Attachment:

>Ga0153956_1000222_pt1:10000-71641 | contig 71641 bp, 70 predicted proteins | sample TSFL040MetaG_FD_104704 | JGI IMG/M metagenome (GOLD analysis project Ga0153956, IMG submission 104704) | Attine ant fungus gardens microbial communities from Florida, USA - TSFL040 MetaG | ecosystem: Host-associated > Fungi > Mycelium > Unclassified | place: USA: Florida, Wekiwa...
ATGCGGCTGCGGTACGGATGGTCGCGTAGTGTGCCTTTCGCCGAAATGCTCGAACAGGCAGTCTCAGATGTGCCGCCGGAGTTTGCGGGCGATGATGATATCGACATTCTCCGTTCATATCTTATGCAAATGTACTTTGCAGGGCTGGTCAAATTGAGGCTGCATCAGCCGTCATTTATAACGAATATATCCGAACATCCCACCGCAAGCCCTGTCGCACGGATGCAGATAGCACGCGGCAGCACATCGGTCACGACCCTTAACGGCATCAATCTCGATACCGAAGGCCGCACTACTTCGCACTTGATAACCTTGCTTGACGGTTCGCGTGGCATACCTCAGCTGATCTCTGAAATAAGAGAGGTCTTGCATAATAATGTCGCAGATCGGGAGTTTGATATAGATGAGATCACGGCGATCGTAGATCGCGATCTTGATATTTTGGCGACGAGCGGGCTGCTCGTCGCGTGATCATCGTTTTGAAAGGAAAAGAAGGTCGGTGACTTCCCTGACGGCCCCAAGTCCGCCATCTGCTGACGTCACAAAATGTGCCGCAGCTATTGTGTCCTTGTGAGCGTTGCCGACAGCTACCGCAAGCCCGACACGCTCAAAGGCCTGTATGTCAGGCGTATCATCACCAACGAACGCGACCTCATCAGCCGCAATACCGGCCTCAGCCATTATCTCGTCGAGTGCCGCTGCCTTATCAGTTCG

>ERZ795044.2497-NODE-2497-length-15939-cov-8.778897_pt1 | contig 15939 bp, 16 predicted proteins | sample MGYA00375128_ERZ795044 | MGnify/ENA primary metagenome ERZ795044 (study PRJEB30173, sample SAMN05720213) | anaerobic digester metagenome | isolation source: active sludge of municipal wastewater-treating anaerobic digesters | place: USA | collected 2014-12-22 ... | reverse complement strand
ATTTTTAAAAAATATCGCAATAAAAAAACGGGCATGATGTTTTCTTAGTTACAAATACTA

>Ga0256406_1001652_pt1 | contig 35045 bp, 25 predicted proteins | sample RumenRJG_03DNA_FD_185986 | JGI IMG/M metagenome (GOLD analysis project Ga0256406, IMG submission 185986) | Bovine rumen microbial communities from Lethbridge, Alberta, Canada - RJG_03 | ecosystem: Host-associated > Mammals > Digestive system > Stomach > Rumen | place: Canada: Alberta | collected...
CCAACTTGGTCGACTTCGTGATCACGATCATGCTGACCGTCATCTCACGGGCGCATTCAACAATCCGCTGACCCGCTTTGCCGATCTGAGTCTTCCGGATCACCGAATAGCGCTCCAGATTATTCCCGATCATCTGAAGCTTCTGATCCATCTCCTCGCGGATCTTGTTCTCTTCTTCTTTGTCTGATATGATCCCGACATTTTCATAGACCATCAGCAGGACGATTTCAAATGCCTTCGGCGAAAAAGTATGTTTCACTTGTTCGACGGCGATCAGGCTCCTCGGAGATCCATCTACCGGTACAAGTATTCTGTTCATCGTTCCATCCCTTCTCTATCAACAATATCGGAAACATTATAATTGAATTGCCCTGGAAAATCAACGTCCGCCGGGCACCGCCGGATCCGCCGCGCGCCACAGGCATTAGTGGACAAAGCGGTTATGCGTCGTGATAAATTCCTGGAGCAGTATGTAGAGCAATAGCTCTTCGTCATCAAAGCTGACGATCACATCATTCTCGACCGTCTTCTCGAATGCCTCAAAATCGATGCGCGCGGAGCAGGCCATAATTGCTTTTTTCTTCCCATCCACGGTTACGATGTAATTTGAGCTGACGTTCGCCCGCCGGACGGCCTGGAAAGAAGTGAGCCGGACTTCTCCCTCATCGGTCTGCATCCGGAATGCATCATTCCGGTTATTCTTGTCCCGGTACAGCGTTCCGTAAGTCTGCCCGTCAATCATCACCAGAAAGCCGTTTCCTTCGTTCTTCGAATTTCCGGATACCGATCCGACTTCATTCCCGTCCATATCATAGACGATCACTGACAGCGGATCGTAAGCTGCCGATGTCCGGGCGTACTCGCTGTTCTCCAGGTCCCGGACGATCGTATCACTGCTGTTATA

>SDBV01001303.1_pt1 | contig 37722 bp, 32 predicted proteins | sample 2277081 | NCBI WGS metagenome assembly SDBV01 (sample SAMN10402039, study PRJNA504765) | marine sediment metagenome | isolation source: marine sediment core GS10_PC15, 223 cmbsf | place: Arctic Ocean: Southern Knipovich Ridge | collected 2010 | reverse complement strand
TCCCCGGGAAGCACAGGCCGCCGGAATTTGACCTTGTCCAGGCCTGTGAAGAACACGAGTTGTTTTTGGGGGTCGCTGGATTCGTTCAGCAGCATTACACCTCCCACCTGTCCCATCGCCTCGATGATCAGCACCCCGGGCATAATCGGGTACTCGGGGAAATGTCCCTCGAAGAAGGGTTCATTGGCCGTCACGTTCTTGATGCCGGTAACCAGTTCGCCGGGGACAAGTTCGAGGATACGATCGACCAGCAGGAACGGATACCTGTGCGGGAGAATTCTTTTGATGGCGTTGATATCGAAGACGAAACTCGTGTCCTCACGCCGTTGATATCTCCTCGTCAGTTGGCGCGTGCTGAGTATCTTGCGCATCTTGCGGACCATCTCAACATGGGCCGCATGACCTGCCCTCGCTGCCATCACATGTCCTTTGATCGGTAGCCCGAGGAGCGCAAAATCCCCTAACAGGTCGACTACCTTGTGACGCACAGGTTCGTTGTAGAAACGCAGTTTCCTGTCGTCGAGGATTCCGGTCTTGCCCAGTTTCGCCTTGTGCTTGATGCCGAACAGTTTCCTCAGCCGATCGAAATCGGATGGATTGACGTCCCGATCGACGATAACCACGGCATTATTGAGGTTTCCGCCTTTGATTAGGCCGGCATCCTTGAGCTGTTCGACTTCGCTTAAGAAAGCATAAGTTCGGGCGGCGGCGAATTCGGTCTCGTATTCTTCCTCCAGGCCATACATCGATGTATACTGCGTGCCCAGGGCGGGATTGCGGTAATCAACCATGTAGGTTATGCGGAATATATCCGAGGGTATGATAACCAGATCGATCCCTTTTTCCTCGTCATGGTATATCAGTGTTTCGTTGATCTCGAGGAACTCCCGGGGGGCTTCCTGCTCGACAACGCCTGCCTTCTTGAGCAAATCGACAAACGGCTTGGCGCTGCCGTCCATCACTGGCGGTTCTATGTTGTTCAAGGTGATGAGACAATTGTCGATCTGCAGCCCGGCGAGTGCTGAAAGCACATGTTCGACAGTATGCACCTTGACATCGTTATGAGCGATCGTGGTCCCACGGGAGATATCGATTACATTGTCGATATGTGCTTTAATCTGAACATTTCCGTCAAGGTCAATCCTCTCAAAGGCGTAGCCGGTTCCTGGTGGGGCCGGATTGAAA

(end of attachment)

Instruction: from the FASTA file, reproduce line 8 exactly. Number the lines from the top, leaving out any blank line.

TCCCCGGGAAGCACAGGCCGCCGGAATTTGACCTTGTCCAGGCCTGTGAAGAACACGAGTTGTTTTTGGGGGTCGCTGGATTCGTTCAGCAGCATTACACCTCCCACCTGTCCCATCGCCTCGATGATCAGCACCCCGGGCATAATCGGGTACTCGGGGAAATGTCCCTCGAAGAAGGGTTCATTGGCCGTCACGTTCTTGATGCCGGTAACCAGTTCGCCGGGGACAAGTTCGAGGATACGATCGACCAGCAGGAACGGATACCTGTGCGGGAGAATTCTTTTGATGGCGTTGATATCGAAGACGAAACTCGTGTCCTCACGCCGTTGATATCTCCTCGTCAGTTGGCGCGTGCTGAGTATCTTGCGCATCTTGCGGACCATCTCAACATGGGCCGCATGACCTGCCCTCGCTGCCATCACATGTCCTTTGATCGGTAGCCCGAGGAGCGCAAAATCCCCTAACAGGTCGACTACCTTGTGACGCACAGGTTCGTTGTAGAAACGCAGTTTCCTGTCGTCGAGGATTCCGGTCTTGCCCAGTTTCGCCTTGTGCTTGATGCCGAACAGTTTCCTCAGCCGATCGAAATCGGATGGATTGACGTCCCGATCGACGATAACCACGGCATTATTGAGGTTTCCGCCTTTGATTAGGCCGGCATCCTTGAGCTGTTCGACTTCGCTTAAGAAAGCATAAGTTCGGGCGGCGGCGAATTCGGTCTCGTATTCTTCCTCCAGGCCATACATCGATGTATACTGCGTGCCCAGGGCGGGATTGCGGTAATCAACCATGTAGGTTATGCGGAATATATCCGAGGGTATGATAACCAGATCGATCCCTTTTTCCTCGTCATGGTATATCAGTGTTTCGTTGATCTCGAGGAACTCCCGGGGGGCTTCCTGCTCGACAACGCCTGCCTTCTTGAGCAAATCGACAAACGGCTTGGCGCTGCCGTCCATCACTGGCGGTTCTATGTTGTTCAAGGTGATGAGACAATTGTCGATCTGCAGCCCGGCGAGTGCTGAAAGCACATGTTCGACAGTATGCACCTTGACATCGTTATGAGCGATCGTGGTCCCACGGGAGATATCGATTACATTGTCGATATGTGCTTTAATCTGAACATTTCCGTCAAGGTCAATCCTCTCAAAGGCGTAGCCGGTTCCTGGTGGGGCCGGATTGAAA